Later today I’m headed to Holy Cross Abbey for a week of silence. The guesthouse closed to the public in March and reopened at half capacity just two weeks ago — so I’m taking a silent retreat originally scheduled for late April.
I began doing monastic retreats in 2004 so they’re part of my normal rhythm. Usually I look forward to the chance to envelop myself in silence in a sacred place. I typically have a pile of books to read, a long list of ideas I hope to write about, and another list of topics for prayer and meditation. Normally I would look forward to joining the monks for their prayer services at least once a day. In normal times I would receive spiritual direction from one of the brothers.
Silence in 2020
As is true of everything else in 2020, life is not normal, not even at a monastery, which is the very definition of a routinized life. For one thing, the public is not allowed to attend the prayer services — which of course is the right thing. Many of the monks are aged and it’s important to protect their health. For similar reasons, none of the brothers are dispensing one-on-one spiritual direction.
But I haven’t done my normal preparations, either. In fact, I’ve done zero preparation for the week ahead. When I heard that the guesthouse was reopening, I asked if the space was available and they said yes, and I put it on the calendar. Now I’m not sure why.
Why am I seeking silence right now? For nearly eight months I’ve been in some variant of sheltering-in-place. It’s an understatement to say that I’ve been in conversation with far fewer people than normal! I’m technically an ambivert, but tend toward introversion. And still, I’ve felt the pressure of too much time “at home.” Normally I crave silence — and I’ve written about its rewards before.
Soon I’ll drive west and cross the Shenandoah River. For a few days I’ll have a view of foothills and grazing cows. What will happen in the silence? Maybe entering this week without a plan is exactly right. Maybe I’ll go beyond the obvious items — the public health crisis, the political craziness, the economic recession that’s affecting so many — and discover what it is that’s disturbing my soul. I’m sure that gifts lie ahead.
What would YOU do if you had a week of silence ahead of you? Keep reading to journey beside me with a piece I wrote years ago — about going on silent retreat at Holy Cross Abbey.
Come With Me to the Monastery
You clear your desk on a Monday morning, and pack lightly. You drive toward Berryville, Virginia and wonder if you brought enough books.
As you cross the Shenandoah River on Route 7, you slow down for the right hand turn onto Castleman Road. The turn is so sharp that it’s a U-turn. You think how appropriate that is. The road follows the river, then climbs a hill. In a few moments you’re turning right onto Cool Spring Lane, where brick pillars mark the monastery’s entrance.
You pass rolling pastures where beef cattle graze. Along the ridgeline, enormous trees stand singly or in clumps against the sky. Closer by, the black cattle lift their heads and watch you pass, grass dripping from their lips. Their breath forms clouds in the cold air, and their ear tags flutter as they toss their heads.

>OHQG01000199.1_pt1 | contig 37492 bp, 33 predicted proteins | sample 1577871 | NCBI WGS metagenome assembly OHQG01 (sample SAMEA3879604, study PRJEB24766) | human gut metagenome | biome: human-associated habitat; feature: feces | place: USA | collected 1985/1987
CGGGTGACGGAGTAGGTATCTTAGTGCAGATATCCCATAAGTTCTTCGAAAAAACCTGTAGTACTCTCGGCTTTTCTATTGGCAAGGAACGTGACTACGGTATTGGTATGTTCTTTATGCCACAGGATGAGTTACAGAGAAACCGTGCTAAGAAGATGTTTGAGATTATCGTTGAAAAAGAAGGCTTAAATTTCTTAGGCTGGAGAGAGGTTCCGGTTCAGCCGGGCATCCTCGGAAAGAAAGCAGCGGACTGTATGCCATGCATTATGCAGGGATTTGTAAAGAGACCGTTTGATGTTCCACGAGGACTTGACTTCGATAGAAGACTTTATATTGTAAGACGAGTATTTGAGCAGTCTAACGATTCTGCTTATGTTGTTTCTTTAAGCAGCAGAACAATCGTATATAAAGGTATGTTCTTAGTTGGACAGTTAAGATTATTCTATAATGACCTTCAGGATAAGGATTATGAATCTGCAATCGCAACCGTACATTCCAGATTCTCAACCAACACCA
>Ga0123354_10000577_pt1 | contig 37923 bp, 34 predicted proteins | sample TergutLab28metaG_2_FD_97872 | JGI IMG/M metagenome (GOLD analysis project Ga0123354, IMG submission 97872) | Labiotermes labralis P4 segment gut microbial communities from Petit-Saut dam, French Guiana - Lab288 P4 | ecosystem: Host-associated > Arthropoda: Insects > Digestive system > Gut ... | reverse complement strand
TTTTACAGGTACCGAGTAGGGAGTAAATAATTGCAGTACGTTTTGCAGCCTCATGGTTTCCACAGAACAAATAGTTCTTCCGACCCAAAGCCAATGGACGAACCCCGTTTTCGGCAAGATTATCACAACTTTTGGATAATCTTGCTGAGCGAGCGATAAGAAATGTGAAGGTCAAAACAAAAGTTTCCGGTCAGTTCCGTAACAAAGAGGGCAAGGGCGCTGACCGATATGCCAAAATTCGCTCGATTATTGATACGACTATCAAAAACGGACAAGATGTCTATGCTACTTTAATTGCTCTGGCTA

As you arrive at the guesthouse, a sign reminds you to be silent. The sign is permanent, set into the ground with concrete. A spreading tree presides over the parking area. You choose a parking spot where your car, too, will be able to rest for a few days. You carry your small bag inside. A sign on the bulletin board has your name next to a room number. You check in by placing a checkmark next to your name.
In your room, all is in readiness: a single bed, a small desk with an icon over it, an easy chair, a window with a view of the Shenandoah foothills. You have a clean bathroom all to yourself. Everything you need is at hand, and nothing you don’t.
You admire the view for a moment and instantly have the urge to check your email, your phone messages, your Facebook.
Breathe in and out. It’s time for a walk.
You decide to get a better look at the cattle. Afterward, you notice a few people walking up the hill toward the chapel. You join them, remembering that it’s time for Vespers.
The Prayer Service Begins
Inside the chapel, a brother switches on a light. The room is still dim. The brothers come in, some hurriedly, some slowly. Most are dressed in white topped with a brown habit. You wonder if it’s true that they wear cutoff sweatpants underneath. You shiver and hope so.
A very aged brother comes in, pushing his walker slowly. He is so stooped that it seems impossible he could bow more deeply to the altar, but he does. It takes him some time and you wonder what it costs his back. He straightens up and pushes his walker to his spot. You feel chastised by his patience. You sit up straighter, noticing your own healthy back.
A bell rings. The pews creak as the monks stand. They chant: O God, come to my assistance. O Lord, make haste to help me.
After the service you walk down the hill to the guesthouse. Other people walk beside you and you want to chat with them, to wonder about them. But you are not here for that. You try to let go of your thoughts about others. You look at the moon. Keep an eye out for cats. Breathe.
Supper is communal but silent. You have the urge to be overly solicitous at that first meal. The guest master pulls up a chair and reads aloud as you tuck into soup, salad, and slabs of cheese. As you listen and eat, slowly, everything inside you will start to settle.
Their mission statement tells the truth:
All of good will are welcome at Holy Cross Abbey, those of whatever faith, those seeking faith, those not blessed with faith. You will find beauty of many kinds, and you will find peace.
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